With a setback to global tea exports due to a tightening noose around the rampant use of pesticides in tea farming, Indian scientists have found a significant bacteria that can reduce chemical inputs on tea plantations.
The identified endophyticactino bacterium has anti-fungal properties and will be significant in promoting plant growth.
Researchers from the Institute of Advanced Study in Science and Technology (IASST) in Guwahati claim that the bacteria will play a crucial role in both reducing and replacing the use of chemicals in the million-dollar tea industry.
"The endophyticactino bacteria have the potential to exhibit multiple growth-promoting traits such as IAA production, phosphate solubilisation, siderophore production and so on that positively influence tea growth and production and can hence be used in the management and sustainability of tea crops. All the endophytic isolates tested showed significant differences in terms of plant growth-promoting parameters in the treated plants compared to the untreated control", stated the government-owned research institute.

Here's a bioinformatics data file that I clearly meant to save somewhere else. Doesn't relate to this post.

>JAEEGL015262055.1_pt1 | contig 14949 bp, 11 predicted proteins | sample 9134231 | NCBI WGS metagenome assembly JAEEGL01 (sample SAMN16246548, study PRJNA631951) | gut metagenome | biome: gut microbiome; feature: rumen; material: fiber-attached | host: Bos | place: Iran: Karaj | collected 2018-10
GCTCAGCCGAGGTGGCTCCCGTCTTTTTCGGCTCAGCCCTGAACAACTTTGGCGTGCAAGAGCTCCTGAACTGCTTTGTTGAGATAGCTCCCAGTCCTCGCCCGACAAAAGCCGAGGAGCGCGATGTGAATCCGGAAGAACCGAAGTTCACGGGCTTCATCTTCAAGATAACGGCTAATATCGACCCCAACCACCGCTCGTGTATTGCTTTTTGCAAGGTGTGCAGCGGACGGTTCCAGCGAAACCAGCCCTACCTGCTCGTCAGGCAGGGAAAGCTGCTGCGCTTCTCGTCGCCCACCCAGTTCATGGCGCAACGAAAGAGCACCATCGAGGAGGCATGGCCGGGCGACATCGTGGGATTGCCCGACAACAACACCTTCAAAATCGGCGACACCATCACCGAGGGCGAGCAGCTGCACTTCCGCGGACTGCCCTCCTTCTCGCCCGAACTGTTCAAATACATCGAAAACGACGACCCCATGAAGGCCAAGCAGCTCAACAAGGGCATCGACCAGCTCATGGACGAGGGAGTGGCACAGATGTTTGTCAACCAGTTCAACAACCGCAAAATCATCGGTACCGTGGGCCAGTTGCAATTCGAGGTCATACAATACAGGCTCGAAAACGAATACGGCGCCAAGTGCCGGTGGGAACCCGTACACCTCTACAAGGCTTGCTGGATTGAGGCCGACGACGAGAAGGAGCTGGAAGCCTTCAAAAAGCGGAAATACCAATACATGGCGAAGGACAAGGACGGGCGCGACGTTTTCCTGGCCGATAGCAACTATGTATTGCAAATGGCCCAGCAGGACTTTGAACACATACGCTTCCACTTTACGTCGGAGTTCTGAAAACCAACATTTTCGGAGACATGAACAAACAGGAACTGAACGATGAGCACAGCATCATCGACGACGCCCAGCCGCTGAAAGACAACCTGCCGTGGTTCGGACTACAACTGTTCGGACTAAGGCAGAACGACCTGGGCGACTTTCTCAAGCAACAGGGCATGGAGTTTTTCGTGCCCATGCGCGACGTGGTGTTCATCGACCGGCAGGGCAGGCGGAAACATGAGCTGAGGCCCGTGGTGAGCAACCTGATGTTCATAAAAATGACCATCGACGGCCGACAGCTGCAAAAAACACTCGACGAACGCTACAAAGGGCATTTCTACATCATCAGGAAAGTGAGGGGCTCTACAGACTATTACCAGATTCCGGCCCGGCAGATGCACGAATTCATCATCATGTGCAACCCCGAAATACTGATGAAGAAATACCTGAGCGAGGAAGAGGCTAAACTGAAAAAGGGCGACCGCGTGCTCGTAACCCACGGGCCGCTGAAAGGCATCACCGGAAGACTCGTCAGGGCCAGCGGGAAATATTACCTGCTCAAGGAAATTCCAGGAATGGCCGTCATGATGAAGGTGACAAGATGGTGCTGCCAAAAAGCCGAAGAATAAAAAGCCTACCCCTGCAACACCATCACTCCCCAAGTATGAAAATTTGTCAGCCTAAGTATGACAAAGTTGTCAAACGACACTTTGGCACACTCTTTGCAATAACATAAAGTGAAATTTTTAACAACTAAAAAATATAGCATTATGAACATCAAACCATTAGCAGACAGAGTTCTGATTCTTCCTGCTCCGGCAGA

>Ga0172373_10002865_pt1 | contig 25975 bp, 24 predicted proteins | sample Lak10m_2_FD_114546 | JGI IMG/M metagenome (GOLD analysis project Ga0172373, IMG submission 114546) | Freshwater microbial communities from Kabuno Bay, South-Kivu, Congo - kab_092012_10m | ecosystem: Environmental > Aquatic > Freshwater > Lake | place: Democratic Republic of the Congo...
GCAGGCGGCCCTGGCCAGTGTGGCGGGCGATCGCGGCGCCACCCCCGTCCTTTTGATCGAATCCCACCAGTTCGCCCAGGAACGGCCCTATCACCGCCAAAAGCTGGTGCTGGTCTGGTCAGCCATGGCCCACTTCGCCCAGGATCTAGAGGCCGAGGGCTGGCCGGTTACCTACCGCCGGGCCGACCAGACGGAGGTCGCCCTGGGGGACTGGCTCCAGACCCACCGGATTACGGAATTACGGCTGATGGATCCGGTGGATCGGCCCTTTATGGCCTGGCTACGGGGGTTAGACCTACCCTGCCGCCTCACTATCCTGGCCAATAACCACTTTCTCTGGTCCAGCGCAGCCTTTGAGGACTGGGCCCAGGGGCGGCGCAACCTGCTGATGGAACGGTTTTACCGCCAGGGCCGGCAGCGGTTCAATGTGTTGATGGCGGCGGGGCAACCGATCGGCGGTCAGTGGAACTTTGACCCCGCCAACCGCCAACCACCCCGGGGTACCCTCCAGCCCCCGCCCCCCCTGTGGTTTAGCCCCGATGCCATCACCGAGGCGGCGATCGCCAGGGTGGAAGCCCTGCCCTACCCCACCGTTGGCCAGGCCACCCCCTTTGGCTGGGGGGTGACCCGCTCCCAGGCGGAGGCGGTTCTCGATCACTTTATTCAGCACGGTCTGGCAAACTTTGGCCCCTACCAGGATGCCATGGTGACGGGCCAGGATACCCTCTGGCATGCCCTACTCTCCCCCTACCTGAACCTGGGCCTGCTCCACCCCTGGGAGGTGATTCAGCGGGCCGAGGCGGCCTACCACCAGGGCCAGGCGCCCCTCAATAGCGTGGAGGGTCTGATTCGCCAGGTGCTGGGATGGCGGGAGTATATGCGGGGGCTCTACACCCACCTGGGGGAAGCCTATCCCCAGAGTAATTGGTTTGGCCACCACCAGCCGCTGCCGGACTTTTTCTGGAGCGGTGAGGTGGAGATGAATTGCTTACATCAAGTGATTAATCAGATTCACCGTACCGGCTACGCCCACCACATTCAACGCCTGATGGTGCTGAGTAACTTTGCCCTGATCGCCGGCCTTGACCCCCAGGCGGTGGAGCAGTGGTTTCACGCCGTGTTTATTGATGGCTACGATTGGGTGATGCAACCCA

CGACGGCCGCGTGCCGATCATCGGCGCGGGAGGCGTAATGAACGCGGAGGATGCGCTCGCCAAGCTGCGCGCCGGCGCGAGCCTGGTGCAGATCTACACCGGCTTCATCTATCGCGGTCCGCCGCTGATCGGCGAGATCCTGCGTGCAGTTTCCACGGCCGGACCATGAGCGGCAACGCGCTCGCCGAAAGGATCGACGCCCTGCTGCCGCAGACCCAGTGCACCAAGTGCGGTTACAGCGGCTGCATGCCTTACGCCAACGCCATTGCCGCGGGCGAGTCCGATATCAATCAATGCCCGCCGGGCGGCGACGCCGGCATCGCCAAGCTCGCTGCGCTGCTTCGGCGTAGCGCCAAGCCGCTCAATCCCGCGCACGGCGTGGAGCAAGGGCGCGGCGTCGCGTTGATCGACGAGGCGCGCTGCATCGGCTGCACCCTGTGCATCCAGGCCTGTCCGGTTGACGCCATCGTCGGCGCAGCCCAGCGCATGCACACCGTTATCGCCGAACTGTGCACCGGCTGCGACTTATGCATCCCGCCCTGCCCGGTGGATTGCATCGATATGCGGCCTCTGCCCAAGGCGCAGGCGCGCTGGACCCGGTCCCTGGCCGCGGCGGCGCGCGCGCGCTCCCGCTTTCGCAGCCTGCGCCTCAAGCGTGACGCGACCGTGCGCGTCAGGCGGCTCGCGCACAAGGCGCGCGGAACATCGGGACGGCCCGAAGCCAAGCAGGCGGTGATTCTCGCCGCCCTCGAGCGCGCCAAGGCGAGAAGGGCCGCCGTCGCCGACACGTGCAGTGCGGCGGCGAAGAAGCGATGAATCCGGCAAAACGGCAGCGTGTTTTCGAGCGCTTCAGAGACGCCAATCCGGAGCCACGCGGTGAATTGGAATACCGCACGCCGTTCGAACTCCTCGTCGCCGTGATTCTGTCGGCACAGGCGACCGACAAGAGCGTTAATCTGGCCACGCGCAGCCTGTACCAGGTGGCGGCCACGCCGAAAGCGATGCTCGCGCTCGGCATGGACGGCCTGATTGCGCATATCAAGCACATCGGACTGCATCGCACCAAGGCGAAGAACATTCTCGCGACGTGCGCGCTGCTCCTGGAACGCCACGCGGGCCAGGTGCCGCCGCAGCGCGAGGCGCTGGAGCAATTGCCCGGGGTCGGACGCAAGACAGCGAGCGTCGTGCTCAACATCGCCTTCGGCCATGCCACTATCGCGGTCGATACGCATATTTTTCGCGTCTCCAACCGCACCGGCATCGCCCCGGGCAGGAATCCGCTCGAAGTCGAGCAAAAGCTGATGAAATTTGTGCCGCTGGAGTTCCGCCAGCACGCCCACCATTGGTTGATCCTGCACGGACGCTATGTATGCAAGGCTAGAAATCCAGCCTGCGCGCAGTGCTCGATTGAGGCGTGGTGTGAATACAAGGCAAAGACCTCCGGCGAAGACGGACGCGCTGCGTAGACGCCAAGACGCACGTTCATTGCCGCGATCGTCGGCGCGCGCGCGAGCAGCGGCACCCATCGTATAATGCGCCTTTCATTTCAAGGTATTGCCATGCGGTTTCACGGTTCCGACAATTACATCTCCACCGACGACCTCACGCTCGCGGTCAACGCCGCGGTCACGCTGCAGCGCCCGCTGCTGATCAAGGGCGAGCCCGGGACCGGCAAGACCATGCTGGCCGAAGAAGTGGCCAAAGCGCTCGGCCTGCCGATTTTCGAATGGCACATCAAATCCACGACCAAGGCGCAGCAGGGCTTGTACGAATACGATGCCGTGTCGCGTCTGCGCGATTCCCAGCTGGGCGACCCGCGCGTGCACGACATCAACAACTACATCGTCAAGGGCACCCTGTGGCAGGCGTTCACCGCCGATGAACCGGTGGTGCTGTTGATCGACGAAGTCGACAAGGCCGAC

Tea plays an important role in the Indian economy as a major portion of the tea produced is exported to major importing countries such as Russia, the US, the UK, Egypt, Iran, Saudi Arabia, and several other countries.
The tea market suffered a setback recently with prices sharply declining by 2 percent in 2019 and dust variety tea dropping sharply by 8 percent. The influx of global players with organic tea variants and a rise in demand for herbal tea has raised concerns for tea traders.
The use of endophyticactino bacteria on tea plantations is expected to benefit the Indian tea market.